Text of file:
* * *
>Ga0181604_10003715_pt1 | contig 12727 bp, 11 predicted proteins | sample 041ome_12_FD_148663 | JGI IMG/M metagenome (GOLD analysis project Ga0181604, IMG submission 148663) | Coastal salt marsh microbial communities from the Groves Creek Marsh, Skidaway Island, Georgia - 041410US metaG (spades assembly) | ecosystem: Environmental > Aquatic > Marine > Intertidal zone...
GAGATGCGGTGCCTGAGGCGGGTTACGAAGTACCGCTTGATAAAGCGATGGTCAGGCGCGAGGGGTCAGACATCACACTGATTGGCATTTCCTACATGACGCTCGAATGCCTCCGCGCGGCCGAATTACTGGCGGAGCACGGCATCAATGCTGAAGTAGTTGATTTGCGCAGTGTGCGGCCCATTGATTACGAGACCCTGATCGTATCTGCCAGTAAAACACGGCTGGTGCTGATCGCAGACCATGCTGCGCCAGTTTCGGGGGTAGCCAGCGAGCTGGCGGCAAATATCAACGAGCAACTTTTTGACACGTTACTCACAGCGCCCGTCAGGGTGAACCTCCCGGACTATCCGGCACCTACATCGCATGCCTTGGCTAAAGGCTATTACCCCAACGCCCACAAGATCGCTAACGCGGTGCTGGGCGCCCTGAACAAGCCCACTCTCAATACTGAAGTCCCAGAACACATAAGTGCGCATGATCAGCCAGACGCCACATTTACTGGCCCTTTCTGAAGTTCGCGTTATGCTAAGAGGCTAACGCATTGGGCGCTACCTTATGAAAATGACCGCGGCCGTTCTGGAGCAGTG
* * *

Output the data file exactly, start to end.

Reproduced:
>Ga0181604_10003715_pt1 | contig 12727 bp, 11 predicted proteins | sample 041ome_12_FD_148663 | JGI IMG/M metagenome (GOLD analysis project Ga0181604, IMG submission 148663) | Coastal salt marsh microbial communities from the Groves Creek Marsh, Skidaway Island, Georgia - 041410US metaG (spades assembly) | ecosystem: Environmental > Aquatic > Marine > Intertidal zone...
GAGATGCGGTGCCTGAGGCGGGTTACGAAGTACCGCTTGATAAAGCGATGGTCAGGCGCGAGGGGTCAGACATCACACTGATTGGCATTTCCTACATGACGCTCGAATGCCTCCGCGCGGCCGAATTACTGGCGGAGCACGGCATCAATGCTGAAGTAGTTGATTTGCGCAGTGTGCGGCCCATTGATTACGAGACCCTGATCGTATCTGCCAGTAAAACACGGCTGGTGCTGATCGCAGACCATGCTGCGCCAGTTTCGGGGGTAGCCAGCGAGCTGGCGGCAAATATCAACGAGCAACTTTTTGACACGTTACTCACAGCGCCCGTCAGGGTGAACCTCCCGGACTATCCGGCACCTACATCGCATGCCTTGGCTAAAGGCTATTACCCCAACGCCCACAAGATCGCTAACGCGGTGCTGGGCGCCCTGAACAAGCCCACTCTCAATACTGAAGTCCCAGAACACATAAGTGCGCATGATCAGCCAGACGCCACATTTACTGGCCCTTTCTGAAGTTCGCGTTATGCTAAGAGGCTAACGCATTGGGCGCTACCTTATGAAAATGACCGCGGCCGTTCTGGAGCAGTG